NASA and Boeing experimental aircraft receives X-Plane designation from USAF


A sustainable single-aisle aircraft demonstrator developed by NASA and Boeing has received the designation X-66A from the US Air Force. 

“At NASA, our eyes are not just focused on stars but also fixated on the sky. The Sustainable Flight Demonstrator builds on NASA’s world-leading efforts in aeronautics as well climate,” said NASA Administrator Bill Nelson. “The X-66A will help shape the future of aviation, a new era where aircraft are greener, cleaner, and quieter, and create new possibilities for the flying public and American industry alike.” 

The Transonic Truss-Braced Wing (TTBW) demonstrator aircraft, part of NASA’s Sustainable Flight Demonstrator (SFD) program, features extra-long, thin wings braced by diagonal struts.  

The wing design “could eventually accommodate advanced propulsion systems that are limited by a lack of underwing space in today’s low-wing airplane configurations,” Boeing explained during a presentation of the aircraft. The concept, combined with future engines, could result in up to 30% less fuel consumption compared with contemporary single-aisle aircraft.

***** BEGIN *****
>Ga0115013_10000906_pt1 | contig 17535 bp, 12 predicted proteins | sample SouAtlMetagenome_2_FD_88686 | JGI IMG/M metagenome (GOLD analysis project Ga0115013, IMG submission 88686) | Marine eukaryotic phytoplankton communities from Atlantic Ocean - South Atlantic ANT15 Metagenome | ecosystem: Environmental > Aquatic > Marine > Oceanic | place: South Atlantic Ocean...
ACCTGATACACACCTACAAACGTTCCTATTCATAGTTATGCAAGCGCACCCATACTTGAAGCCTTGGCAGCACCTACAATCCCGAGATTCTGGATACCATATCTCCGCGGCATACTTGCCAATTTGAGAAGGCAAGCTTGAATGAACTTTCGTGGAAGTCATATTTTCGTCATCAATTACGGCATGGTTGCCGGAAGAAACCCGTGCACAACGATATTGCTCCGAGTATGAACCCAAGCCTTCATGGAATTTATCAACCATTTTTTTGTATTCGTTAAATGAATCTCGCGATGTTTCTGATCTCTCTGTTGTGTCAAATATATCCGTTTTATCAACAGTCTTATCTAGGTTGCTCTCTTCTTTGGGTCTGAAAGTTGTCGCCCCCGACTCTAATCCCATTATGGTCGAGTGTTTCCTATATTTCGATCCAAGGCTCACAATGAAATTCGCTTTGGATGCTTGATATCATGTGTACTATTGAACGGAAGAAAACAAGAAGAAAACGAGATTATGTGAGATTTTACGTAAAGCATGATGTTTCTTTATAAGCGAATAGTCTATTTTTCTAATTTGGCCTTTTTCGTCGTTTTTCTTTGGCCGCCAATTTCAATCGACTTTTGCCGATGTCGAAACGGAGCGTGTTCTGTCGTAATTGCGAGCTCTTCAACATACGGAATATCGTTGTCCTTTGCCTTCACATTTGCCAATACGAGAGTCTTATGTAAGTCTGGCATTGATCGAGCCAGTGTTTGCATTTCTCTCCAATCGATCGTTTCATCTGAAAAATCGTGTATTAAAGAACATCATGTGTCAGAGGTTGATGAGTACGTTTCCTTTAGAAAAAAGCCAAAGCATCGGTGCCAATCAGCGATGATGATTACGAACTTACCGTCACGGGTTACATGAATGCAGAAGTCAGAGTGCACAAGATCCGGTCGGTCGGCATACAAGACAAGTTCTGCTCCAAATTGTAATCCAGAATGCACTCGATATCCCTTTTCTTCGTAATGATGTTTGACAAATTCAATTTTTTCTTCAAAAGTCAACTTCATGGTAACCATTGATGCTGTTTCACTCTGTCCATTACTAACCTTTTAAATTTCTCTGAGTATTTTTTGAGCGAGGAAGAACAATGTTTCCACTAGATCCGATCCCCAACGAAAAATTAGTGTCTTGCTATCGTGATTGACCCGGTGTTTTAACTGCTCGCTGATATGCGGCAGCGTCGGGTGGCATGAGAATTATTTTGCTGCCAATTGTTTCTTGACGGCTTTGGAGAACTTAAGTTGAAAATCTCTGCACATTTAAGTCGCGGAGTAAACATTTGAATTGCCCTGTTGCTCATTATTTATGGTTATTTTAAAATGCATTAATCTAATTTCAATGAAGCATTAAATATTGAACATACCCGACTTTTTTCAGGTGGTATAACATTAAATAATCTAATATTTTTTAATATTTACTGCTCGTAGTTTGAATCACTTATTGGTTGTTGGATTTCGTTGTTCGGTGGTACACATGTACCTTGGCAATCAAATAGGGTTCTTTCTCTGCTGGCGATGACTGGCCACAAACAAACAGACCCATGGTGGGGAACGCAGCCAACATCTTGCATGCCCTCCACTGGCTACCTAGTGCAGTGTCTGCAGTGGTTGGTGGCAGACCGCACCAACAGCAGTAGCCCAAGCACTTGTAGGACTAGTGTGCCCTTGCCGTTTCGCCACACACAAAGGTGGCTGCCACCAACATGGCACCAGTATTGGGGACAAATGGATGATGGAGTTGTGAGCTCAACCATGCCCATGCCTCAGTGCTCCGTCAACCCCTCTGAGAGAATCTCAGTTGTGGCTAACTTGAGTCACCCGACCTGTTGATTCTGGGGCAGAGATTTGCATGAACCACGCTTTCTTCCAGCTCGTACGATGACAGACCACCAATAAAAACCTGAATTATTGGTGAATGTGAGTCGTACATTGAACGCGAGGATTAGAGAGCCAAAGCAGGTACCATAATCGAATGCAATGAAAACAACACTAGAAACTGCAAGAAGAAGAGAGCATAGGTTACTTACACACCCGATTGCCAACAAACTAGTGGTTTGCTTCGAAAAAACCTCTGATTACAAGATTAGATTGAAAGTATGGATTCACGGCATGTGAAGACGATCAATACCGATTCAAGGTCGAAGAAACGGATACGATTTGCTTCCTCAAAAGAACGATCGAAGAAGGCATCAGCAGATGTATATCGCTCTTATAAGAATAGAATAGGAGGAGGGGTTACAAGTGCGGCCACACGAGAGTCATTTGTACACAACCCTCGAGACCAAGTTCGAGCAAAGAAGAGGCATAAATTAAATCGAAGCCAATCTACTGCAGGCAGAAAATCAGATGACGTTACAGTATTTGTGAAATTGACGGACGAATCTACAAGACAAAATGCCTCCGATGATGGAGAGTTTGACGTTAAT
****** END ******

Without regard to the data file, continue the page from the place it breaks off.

X-planes are US-made experimental aircraft used to test pioneering designs and technologies with the potential for adoption in future aircraft models. The series started with the Bell X-1, in which Chuck Yeager became the first pilot to cross the sound barrier in 1947. 

As noted by NASA, the X-66A’s designation marks the first X-plane solely dedicated to advancing the goal of net zero aviation emissions. 

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Clement Charpentreau
Editor-in-chief[br][br] Clement joined the AeroTime editorial team in 2018 after honing his journalism skills in newsrooms across France. Clement has a particular interest in the role of the aviation industry in international relations. He reports mainly on developments in defense and security technology, and aviation safety. Clement is based in Vilnius, Lithuania.
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